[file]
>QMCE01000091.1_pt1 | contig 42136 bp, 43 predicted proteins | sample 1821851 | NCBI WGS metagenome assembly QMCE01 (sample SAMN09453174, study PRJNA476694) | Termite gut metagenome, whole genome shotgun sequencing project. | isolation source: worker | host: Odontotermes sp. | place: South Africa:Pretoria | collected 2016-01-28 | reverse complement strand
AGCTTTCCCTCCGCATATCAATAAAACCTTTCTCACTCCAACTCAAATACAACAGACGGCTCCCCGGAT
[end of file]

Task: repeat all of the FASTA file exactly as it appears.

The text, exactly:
>QMCE01000091.1_pt1 | contig 42136 bp, 43 predicted proteins | sample 1821851 | NCBI WGS metagenome assembly QMCE01 (sample SAMN09453174, study PRJNA476694) | Termite gut metagenome, whole genome shotgun sequencing project. | isolation source: worker | host: Odontotermes sp. | place: South Africa:Pretoria | collected 2016-01-28 | reverse complement strand
AGCTTTCCCTCCGCATATCAATAAAACCTTTCTCACTCCAACTCAAATACAACAGACGGCTCCCCGGAT